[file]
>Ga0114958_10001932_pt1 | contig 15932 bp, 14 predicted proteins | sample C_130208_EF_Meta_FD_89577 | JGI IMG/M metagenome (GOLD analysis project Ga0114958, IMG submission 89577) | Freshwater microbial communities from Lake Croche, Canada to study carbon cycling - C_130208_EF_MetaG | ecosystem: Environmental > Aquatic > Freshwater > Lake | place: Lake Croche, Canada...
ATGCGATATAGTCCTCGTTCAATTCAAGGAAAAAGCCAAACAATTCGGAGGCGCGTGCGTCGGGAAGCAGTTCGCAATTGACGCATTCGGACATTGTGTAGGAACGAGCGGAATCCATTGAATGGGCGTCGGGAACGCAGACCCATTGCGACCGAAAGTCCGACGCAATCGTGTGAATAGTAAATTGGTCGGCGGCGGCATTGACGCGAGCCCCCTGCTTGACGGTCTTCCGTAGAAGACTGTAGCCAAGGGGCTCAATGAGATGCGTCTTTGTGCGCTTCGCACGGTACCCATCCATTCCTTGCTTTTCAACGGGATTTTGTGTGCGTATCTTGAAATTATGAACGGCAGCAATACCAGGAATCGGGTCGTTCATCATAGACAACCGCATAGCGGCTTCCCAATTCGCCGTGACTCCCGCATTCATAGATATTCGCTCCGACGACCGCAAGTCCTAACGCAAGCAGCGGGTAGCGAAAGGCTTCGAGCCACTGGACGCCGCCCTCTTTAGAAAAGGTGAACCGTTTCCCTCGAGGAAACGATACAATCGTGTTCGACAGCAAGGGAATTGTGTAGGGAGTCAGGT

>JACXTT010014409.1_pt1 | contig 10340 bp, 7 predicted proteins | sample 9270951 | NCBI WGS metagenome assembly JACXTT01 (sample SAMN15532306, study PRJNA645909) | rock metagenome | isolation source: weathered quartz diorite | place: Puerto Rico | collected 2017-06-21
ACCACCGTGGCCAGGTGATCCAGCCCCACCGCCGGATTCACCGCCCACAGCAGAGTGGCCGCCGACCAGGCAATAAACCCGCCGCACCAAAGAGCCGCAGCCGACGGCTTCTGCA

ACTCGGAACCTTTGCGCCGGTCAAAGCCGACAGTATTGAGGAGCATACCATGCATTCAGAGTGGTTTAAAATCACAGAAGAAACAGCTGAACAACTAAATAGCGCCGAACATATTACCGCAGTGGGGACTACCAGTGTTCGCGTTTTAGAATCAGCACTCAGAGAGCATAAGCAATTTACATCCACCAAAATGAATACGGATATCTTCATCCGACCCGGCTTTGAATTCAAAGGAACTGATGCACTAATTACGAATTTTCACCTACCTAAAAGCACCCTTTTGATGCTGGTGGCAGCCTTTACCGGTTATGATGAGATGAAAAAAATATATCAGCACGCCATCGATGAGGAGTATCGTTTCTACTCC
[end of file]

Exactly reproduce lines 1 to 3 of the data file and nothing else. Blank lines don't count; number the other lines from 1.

>Ga0114958_10001932_pt1 | contig 15932 bp, 14 predicted proteins | sample C_130208_EF_Meta_FD_89577 | JGI IMG/M metagenome (GOLD analysis project Ga0114958, IMG submission 89577) | Freshwater microbial communities from Lake Croche, Canada to study carbon cycling - C_130208_EF_MetaG | ecosystem: Environmental > Aquatic > Freshwater > Lake | place: Lake Croche, Canada...
ATGCGATATAGTCCTCGTTCAATTCAAGGAAAAAGCCAAACAATTCGGAGGCGCGTGCGTCGGGAAGCAGTTCGCAATTGACGCATTCGGACATTGTGTAGGAACGAGCGGAATCCATTGAATGGGCGTCGGGAACGCAGACCCATTGCGACCGAAAGTCCGACGCAATCGTGTGAATAGTAAATTGGTCGGCGGCGGCATTGACGCGAGCCCCCTGCTTGACGGTCTTCCGTAGAAGACTGTAGCCAAGGGGCTCAATGAGATGCGTCTTTGTGCGCTTCGCACGGTACCCATCCATTCCTTGCTTTTCAACGGGATTTTGTGTGCGTATCTTGAAATTATGAACGGCAGCAATACCAGGAATCGGGTCGTTCATCATAGACAACCGCATAGCGGCTTCCCAATTCGCCGTGACTCCCGCATTCATAGATATTCGCTCCGACGACCGCAAGTCCTAACGCAAGCAGCGGGTAGCGAAAGGCTTCGAGCCACTGGACGCCGCCCTCTTTAGAAAAGGTGAACCGTTTCCCTCGAGGAAACGATACAATCGTGTTCGACAGCAAGGGAATTGTGTAGGGAGTCAGGT

>JACXTT010014409.1_pt1 | contig 10340 bp, 7 predicted proteins | sample 9270951 | NCBI WGS metagenome assembly JACXTT01 (sample SAMN15532306, study PRJNA645909) | rock metagenome | isolation source: weathered quartz diorite | place: Puerto Rico | collected 2017-06-21